Russell Hancock is a freelance graphic designer, who came to talk to us about his experiences in the industry, but more importantly about what to expect / how to set up as a freelance designer when leaving university. I was really interested to hear what he had to say about this, as so far this is an area we haven't yet covered while on the course.
Before becoming a freelance designer, Russell worked in a collective called "Soup" that he set up with friends from university. They gained a series of small-name clients, which gained him experience, but his most influential work was the publication they produced for free titled "From Carn to Cove". It was this that gained Russell more work. Although the majority of the work Soup created was small-scale and for free, Russell told us to be very wary of clients expecting free work. Although good "for exposure" this is often just a way of taking advantage of your skills for free.
After a while at home, Russell gained a job at Empire design agency, who create many of the movie posters that we see advertising films today, but sadly lost out to a permanent position there (much to his disgust) and then worked for ASHA (Arthur Steen Horne Adamson) where he found it to be a bit of a pyramid-shaped business and his opinion didn't matter. Despite this, he got to work on some brilliant projects and gained a lot more experience.
Russell's biggest job to date however, happened a lot out of luck - he saw that his local old art-deco cinema was becoming more and more dilapidated, so he wanted to improve it, and try to get the owners to re-open it. He and a friend helped to decorate the exterior of the building for free and he produced a petition to open up the cinema again. The cinema was bought by a new owner and is in the process of being renovated and restored. The owners also have plans to create a franchise, and now Russell has the opportunity to create the branding for a whole series of cinemas.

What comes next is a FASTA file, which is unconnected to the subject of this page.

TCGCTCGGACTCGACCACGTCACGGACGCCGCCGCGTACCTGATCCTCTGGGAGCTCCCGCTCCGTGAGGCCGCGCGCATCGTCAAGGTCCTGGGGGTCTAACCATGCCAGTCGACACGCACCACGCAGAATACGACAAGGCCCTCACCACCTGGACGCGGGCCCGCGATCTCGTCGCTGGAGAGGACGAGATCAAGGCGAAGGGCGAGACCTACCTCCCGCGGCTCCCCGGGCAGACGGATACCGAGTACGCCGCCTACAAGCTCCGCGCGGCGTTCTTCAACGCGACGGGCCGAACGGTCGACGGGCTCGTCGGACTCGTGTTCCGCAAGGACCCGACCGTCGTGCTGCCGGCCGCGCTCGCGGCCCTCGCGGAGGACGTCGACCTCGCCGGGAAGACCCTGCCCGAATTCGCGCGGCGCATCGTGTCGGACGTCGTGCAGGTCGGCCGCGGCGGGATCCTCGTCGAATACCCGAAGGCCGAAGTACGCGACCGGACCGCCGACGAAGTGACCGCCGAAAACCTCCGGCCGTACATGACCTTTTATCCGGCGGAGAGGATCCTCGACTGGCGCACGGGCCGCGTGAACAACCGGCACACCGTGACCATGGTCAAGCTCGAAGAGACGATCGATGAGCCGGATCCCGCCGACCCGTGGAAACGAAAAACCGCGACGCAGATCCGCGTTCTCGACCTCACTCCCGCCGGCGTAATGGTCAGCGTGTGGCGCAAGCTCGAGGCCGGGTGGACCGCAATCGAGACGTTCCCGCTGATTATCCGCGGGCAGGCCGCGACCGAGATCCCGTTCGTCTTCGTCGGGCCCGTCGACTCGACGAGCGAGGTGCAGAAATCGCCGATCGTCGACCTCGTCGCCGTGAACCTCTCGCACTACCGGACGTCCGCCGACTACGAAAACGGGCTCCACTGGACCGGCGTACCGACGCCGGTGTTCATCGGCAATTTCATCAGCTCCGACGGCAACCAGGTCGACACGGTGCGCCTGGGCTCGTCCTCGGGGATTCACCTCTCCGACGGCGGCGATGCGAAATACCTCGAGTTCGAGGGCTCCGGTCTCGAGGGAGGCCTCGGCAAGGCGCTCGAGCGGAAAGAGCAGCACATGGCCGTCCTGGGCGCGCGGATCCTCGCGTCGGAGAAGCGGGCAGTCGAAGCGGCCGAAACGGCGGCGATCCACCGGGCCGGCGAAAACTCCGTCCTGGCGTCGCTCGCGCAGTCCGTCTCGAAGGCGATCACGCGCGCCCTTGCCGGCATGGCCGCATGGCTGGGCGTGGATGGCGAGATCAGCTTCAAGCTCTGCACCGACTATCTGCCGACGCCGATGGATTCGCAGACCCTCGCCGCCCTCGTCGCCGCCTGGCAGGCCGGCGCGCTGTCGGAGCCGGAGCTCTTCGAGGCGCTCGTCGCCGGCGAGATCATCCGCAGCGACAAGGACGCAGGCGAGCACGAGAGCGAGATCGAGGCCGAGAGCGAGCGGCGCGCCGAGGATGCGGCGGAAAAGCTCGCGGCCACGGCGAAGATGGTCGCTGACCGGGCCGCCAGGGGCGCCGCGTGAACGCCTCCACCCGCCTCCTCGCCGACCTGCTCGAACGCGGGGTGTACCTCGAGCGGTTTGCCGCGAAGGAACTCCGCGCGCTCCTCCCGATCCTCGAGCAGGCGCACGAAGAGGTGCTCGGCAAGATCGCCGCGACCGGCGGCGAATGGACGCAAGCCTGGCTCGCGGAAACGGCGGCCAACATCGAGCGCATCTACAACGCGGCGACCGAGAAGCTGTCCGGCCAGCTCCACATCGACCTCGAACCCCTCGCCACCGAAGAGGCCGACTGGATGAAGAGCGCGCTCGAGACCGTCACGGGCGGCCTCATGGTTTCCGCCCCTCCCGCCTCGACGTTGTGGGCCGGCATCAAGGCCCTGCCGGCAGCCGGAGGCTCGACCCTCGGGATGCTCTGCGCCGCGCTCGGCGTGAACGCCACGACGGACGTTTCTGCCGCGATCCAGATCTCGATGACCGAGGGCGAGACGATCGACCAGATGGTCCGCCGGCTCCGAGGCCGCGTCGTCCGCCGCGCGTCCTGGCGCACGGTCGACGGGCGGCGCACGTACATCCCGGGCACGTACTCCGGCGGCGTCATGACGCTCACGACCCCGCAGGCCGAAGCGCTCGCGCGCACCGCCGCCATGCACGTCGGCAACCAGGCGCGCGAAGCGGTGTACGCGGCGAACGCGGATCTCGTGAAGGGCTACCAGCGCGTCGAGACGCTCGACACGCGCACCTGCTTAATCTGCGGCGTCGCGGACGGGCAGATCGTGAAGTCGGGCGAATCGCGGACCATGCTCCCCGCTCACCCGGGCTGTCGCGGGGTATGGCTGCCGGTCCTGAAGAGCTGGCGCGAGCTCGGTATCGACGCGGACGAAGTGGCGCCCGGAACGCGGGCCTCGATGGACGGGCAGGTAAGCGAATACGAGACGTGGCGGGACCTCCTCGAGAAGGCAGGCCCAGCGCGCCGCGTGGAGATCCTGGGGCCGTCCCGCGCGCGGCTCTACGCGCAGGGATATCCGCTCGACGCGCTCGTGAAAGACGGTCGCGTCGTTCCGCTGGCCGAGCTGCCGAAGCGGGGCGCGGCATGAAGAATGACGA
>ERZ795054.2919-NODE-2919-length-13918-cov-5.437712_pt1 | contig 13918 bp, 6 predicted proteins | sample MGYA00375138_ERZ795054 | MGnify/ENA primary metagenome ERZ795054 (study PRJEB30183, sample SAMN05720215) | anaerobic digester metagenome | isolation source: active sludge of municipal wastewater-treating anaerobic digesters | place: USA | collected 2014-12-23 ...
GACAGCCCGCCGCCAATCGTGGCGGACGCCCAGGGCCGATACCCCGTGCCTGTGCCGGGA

In terms of freelance, Russell gave us a lot of really helpful hints:
- Get money upfront and a signature
- Be sure of your opinions, but rememeber... it is just an opinion
- Demand respect, but all in all keep learning
- Assess free work carefull
- Act professionally
- Remember people, and be remembered
- Sometimes clients are bad(!)
- Don't be afraid to talk about payments / salary
- Be organised
- Digital portfolios are a MUST
These may seem like common sense, but can be so easily overlooked, so it was really helpful to have someone drill them into us.
I also spent some time talking through my work and portfolio with Russell, which was really helpful. He gave us even more tips on how to create and present a successful portfolio, be it in paper or digital format. I was really pleased that when talking through mine he was very impressed with what I had to show. My portfolio has always been one of those "hazy" areas, where I've never been too sure how to present my work best. I've had quite a lot of contradicting opinions on it so far, mostly less positive from my tutors because they want me to push my presentation further, yet a lot more positive responses from others. I'm a little bit confused at the moment, but I think I want to develop it more as it is a little... generic. Here is an example: